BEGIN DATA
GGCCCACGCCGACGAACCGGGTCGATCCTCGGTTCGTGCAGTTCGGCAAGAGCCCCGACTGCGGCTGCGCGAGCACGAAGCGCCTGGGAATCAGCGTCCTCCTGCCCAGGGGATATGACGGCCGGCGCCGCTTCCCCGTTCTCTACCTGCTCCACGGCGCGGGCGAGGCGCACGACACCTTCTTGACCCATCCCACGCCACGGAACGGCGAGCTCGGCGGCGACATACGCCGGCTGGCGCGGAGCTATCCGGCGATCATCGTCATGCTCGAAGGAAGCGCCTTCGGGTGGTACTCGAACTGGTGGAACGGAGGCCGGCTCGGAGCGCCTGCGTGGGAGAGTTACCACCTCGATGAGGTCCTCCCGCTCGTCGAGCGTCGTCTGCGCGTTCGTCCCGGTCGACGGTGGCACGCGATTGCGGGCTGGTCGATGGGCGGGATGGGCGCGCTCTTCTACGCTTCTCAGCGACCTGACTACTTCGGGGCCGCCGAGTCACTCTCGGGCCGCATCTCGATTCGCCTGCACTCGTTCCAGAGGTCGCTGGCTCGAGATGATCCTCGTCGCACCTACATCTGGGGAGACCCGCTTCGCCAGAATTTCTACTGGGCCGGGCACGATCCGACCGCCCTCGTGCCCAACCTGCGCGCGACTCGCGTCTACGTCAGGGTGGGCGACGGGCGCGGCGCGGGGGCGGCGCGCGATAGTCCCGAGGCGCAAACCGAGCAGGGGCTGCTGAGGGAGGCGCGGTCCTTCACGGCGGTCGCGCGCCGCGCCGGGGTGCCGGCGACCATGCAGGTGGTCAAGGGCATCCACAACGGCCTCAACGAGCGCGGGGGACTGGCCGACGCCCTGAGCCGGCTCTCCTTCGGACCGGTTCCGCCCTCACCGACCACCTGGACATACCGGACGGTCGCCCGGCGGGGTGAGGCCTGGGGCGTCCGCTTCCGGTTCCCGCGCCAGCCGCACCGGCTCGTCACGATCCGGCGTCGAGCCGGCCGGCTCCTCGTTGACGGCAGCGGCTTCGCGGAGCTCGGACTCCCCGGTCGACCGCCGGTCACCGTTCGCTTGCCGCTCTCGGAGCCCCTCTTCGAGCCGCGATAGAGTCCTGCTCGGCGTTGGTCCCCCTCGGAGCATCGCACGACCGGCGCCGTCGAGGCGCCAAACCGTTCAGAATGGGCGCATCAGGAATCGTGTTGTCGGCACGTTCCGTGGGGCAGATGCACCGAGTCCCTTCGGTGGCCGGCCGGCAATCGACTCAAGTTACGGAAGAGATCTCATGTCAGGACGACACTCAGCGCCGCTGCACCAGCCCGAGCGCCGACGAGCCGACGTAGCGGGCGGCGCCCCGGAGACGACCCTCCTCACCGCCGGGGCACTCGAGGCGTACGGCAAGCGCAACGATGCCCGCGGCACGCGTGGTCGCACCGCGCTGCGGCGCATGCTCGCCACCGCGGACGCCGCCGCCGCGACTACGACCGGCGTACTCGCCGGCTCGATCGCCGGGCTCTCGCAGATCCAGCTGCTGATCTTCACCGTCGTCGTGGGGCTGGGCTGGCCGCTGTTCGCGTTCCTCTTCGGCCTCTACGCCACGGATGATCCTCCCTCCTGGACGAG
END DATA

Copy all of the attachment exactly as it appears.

GGCCCACGCCGACGAACCGGGTCGATCCTCGGTTCGTGCAGTTCGGCAAGAGCCCCGACTGCGGCTGCGCGAGCACGAAGCGCCTGGGAATCAGCGTCCTCCTGCCCAGGGGATATGACGGCCGGCGCCGCTTCCCCGTTCTCTACCTGCTCCACGGCGCGGGCGAGGCGCACGACACCTTCTTGACCCATCCCACGCCACGGAACGGCGAGCTCGGCGGCGACATACGCCGGCTGGCGCGGAGCTATCCGGCGATCATCGTCATGCTCGAAGGAAGCGCCTTCGGGTGGTACTCGAACTGGTGGAACGGAGGCCGGCTCGGAGCGCCTGCGTGGGAGAGTTACCACCTCGATGAGGTCCTCCCGCTCGTCGAGCGTCGTCTGCGCGTTCGTCCCGGTCGACGGTGGCACGCGATTGCGGGCTGGTCGATGGGCGGGATGGGCGCGCTCTTCTACGCTTCTCAGCGACCTGACTACTTCGGGGCCGCCGAGTCACTCTCGGGCCGCATCTCGATTCGCCTGCACTCGTTCCAGAGGTCGCTGGCTCGAGATGATCCTCGTCGCACCTACATCTGGGGAGACCCGCTTCGCCAGAATTTCTACTGGGCCGGGCACGATCCGACCGCCCTCGTGCCCAACCTGCGCGCGACTCGCGTCTACGTCAGGGTGGGCGACGGGCGCGGCGCGGGGGCGGCGCGCGATAGTCCCGAGGCGCAAACCGAGCAGGGGCTGCTGAGGGAGGCGCGGTCCTTCACGGCGGTCGCGCGCCGCGCCGGGGTGCCGGCGACCATGCAGGTGGTCAAGGGCATCCACAACGGCCTCAACGAGCGCGGGGGACTGGCCGACGCCCTGAGCCGGCTCTCCTTCGGACCGGTTCCGCCCTCACCGACCACCTGGACATACCGGACGGTCGCCCGGCGGGGTGAGGCCTGGGGCGTCCGCTTCCGGTTCCCGCGCCAGCCGCACCGGCTCGTCACGATCCGGCGTCGAGCCGGCCGGCTCCTCGTTGACGGCAGCGGCTTCGCGGAGCTCGGACTCCCCGGTCGACCGCCGGTCACCGTTCGCTTGCCGCTCTCGGAGCCCCTCTTCGAGCCGCGATAGAGTCCTGCTCGGCGTTGGTCCCCCTCGGAGCATCGCACGACCGGCGCCGTCGAGGCGCCAAACCGTTCAGAATGGGCGCATCAGGAATCGTGTTGTCGGCACGTTCCGTGGGGCAGATGCACCGAGTCCCTTCGGTGGCCGGCCGGCAATCGACTCAAGTTACGGAAGAGATCTCATGTCAGGACGACACTCAGCGCCGCTGCACCAGCCCGAGCGCCGACGAGCCGACGTAGCGGGCGGCGCCCCGGAGACGACCCTCCTCACCGCCGGGGCACTCGAGGCGTACGGCAAGCGCAACGATGCCCGCGGCACGCGTGGTCGCACCGCGCTGCGGCGCATGCTCGCCACCGCGGACGCCGCCGCCGCGACTACGACCGGCGTACTCGCCGGCTCGATCGCCGGGCTCTCGCAGATCCAGCTGCTGATCTTCACCGTCGTCGTGGGGCTGGGCTGGCCGCTGTTCGCGTTCCTCTTCGGCCTCTACGCCACGGATGATCCTCCCTCCTGGACGAG